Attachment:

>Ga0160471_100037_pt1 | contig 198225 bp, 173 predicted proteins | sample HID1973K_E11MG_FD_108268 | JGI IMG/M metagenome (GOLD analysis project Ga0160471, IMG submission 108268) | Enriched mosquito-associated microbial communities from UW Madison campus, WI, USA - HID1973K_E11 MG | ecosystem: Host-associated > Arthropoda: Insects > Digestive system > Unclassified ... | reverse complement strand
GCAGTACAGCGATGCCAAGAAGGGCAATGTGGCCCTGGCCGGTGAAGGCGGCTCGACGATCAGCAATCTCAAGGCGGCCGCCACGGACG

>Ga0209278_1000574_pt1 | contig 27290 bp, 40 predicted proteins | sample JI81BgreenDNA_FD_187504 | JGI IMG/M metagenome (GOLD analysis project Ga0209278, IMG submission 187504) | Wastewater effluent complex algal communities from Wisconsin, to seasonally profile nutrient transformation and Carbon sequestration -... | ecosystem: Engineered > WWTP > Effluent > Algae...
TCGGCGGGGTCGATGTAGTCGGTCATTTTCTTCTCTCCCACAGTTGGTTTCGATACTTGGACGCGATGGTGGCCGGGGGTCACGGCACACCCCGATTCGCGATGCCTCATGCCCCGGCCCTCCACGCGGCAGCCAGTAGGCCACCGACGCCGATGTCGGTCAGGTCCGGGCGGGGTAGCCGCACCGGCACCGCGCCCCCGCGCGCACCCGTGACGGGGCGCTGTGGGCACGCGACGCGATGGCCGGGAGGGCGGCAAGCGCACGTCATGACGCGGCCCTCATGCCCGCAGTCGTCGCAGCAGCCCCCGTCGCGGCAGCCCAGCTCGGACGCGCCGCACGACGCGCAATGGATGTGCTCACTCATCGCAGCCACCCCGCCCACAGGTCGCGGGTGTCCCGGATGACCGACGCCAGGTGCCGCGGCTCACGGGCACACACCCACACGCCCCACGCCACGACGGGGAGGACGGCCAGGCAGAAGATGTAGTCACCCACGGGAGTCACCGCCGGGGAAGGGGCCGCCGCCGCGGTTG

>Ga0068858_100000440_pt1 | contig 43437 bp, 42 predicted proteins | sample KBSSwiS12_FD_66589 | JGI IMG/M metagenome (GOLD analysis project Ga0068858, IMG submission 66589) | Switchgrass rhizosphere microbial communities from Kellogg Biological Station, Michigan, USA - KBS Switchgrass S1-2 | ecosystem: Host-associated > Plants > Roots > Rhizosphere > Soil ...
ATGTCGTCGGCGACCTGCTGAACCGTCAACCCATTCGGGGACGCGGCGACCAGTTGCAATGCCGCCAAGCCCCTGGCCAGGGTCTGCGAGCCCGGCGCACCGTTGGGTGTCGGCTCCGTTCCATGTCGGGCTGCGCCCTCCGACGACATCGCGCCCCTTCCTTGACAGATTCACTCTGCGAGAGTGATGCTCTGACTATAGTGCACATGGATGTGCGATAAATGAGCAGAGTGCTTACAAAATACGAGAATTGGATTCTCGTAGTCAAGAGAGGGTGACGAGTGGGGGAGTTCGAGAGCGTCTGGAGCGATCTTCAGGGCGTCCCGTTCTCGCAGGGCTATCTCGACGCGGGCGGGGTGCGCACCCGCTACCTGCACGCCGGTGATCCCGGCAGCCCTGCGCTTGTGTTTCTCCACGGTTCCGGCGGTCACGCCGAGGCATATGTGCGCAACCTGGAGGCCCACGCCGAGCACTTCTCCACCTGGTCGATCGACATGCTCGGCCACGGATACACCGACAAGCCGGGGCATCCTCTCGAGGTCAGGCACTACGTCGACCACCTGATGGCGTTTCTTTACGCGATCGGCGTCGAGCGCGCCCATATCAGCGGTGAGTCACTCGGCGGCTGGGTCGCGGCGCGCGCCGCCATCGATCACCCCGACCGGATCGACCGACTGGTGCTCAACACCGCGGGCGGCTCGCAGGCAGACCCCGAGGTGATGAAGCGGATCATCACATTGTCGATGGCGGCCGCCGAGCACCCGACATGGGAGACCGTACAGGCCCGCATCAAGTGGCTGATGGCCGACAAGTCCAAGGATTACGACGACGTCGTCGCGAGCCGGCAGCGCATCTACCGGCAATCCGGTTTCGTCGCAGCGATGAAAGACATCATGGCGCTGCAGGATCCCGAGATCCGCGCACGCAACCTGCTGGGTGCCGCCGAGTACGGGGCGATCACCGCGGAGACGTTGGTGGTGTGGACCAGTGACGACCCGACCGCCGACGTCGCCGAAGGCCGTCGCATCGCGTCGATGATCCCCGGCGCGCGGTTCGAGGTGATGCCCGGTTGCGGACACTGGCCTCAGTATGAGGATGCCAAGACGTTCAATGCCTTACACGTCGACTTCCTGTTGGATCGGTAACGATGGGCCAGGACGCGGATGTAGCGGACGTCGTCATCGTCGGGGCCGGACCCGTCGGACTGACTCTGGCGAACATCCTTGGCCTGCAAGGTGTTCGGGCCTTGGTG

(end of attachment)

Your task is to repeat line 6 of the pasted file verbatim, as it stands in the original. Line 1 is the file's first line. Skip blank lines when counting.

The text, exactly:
ATGTCGTCGGCGACCTGCTGAACCGTCAACCCATTCGGGGACGCGGCGACCAGTTGCAATGCCGCCAAGCCCCTGGCCAGGGTCTGCGAGCCCGGCGCACCGTTGGGTGTCGGCTCCGTTCCATGTCGGGCTGCGCCCTCCGACGACATCGCGCCCCTTCCTTGACAGATTCACTCTGCGAGAGTGATGCTCTGACTATAGTGCACATGGATGTGCGATAAATGAGCAGAGTGCTTACAAAATACGAGAATTGGATTCTCGTAGTCAAGAGAGGGTGACGAGTGGGGGAGTTCGAGAGCGTCTGGAGCGATCTTCAGGGCGTCCCGTTCTCGCAGGGCTATCTCGACGCGGGCGGGGTGCGCACCCGCTACCTGCACGCCGGTGATCCCGGCAGCCCTGCGCTTGTGTTTCTCCACGGTTCCGGCGGTCACGCCGAGGCATATGTGCGCAACCTGGAGGCCCACGCCGAGCACTTCTCCACCTGGTCGATCGACATGCTCGGCCACGGATACACCGACAAGCCGGGGCATCCTCTCGAGGTCAGGCACTACGTCGACCACCTGATGGCGTTTCTTTACGCGATCGGCGTCGAGCGCGCCCATATCAGCGGTGAGTCACTCGGCGGCTGGGTCGCGGCGCGCGCCGCCATCGATCACCCCGACCGGATCGACCGACTGGTGCTCAACACCGCGGGCGGCTCGCAGGCAGACCCCGAGGTGATGAAGCGGATCATCACATTGTCGATGGCGGCCGCCGAGCACCCGACATGGGAGACCGTACAGGCCCGCATCAAGTGGCTGATGGCCGACAAGTCCAAGGATTACGACGACGTCGTCGCGAGCCGGCAGCGCATCTACCGGCAATCCGGTTTCGTCGCAGCGATGAAAGACATCATGGCGCTGCAGGATCCCGAGATCCGCGCACGCAACCTGCTGGGTGCCGCCGAGTACGGGGCGATCACCGCGGAGACGTTGGTGGTGTGGACCAGTGACGACCCGACCGCCGACGTCGCCGAAGGCCGTCGCATCGCGTCGATGATCCCCGGCGCGCGGTTCGAGGTGATGCCCGGTTGCGGACACTGGCCTCAGTATGAGGATGCCAAGACGTTCAATGCCTTACACGTCGACTTCCTGTTGGATCGGTAACGATGGGCCAGGACGCGGATGTAGCGGACGTCGTCATCGTCGGGGCCGGACCCGTCGGACTGACTCTGGCGAACATCCTTGGCCTGCAAGGTGTTCGGGCCTTGGTG